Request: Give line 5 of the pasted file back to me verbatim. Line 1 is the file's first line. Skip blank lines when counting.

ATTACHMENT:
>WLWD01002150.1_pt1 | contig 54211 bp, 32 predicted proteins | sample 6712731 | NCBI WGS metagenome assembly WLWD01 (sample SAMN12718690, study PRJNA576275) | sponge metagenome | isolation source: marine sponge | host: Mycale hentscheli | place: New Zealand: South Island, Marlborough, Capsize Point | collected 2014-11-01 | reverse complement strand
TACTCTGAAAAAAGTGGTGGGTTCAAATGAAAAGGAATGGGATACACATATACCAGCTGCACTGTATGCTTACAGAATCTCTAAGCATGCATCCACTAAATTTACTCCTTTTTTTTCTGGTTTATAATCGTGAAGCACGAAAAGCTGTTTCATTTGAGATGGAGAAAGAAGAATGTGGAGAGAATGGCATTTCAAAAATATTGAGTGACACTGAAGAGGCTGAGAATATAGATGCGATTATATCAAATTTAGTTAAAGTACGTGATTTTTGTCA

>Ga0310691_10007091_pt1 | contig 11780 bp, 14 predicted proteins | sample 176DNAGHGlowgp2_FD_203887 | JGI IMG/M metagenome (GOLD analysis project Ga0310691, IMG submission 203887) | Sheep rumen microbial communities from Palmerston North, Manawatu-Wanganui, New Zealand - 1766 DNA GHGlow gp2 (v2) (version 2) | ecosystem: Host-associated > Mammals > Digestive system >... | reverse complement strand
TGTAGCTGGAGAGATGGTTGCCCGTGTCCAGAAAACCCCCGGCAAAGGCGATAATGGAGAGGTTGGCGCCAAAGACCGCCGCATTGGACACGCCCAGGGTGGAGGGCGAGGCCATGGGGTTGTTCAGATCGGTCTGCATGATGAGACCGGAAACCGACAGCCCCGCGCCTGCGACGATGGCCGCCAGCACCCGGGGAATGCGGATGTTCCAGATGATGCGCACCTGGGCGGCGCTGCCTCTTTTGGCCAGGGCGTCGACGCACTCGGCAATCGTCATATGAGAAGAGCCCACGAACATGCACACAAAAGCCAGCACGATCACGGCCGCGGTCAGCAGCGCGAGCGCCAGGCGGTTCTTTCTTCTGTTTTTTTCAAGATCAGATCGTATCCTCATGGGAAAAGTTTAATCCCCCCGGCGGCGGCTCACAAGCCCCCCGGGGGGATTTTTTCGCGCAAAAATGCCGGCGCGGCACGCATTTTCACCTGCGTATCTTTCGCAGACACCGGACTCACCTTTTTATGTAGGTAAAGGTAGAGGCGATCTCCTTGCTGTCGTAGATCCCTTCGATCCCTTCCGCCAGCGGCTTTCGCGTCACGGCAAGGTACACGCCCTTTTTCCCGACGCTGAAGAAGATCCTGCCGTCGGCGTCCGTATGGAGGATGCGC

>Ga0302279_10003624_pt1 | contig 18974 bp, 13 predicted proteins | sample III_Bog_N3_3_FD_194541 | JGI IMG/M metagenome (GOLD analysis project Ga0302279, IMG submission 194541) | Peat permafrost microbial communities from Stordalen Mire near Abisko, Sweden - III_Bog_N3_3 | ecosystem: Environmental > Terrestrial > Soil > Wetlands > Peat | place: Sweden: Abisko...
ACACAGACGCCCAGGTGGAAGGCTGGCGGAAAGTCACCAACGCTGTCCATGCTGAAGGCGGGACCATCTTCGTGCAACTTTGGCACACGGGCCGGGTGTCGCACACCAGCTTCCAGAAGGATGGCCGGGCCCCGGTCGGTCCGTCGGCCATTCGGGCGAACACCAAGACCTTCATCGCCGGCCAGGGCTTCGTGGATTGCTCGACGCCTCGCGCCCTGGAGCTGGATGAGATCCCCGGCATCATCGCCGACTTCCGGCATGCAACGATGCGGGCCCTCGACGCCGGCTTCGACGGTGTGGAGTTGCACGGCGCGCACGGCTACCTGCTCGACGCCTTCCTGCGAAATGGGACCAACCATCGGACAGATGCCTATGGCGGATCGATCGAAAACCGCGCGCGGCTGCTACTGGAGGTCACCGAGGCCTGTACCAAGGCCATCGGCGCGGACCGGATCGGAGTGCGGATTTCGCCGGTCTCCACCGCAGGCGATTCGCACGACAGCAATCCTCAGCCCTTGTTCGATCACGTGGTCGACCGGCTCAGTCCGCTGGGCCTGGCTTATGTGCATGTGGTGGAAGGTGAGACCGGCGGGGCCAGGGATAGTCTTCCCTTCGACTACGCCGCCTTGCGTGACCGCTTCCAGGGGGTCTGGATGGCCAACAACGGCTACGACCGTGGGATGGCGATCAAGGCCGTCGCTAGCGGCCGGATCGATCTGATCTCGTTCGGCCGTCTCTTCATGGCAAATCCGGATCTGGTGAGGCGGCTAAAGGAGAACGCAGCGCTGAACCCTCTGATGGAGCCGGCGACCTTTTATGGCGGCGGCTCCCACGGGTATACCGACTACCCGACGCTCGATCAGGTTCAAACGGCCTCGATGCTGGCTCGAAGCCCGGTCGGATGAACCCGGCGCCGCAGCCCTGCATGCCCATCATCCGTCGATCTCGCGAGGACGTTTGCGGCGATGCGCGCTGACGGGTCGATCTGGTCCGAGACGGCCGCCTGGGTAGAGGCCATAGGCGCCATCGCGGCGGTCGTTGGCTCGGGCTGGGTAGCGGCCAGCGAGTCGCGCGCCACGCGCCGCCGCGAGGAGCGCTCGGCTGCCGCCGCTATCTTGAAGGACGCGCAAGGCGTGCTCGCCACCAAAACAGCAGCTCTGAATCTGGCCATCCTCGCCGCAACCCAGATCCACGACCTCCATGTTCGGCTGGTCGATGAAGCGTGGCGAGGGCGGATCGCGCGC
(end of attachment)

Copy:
>Ga0302279_10003624_pt1 | contig 18974 bp, 13 predicted proteins | sample III_Bog_N3_3_FD_194541 | JGI IMG/M metagenome (GOLD analysis project Ga0302279, IMG submission 194541) | Peat permafrost microbial communities from Stordalen Mire near Abisko, Sweden - III_Bog_N3_3 | ecosystem: Environmental > Terrestrial > Soil > Wetlands > Peat | place: Sweden: Abisko...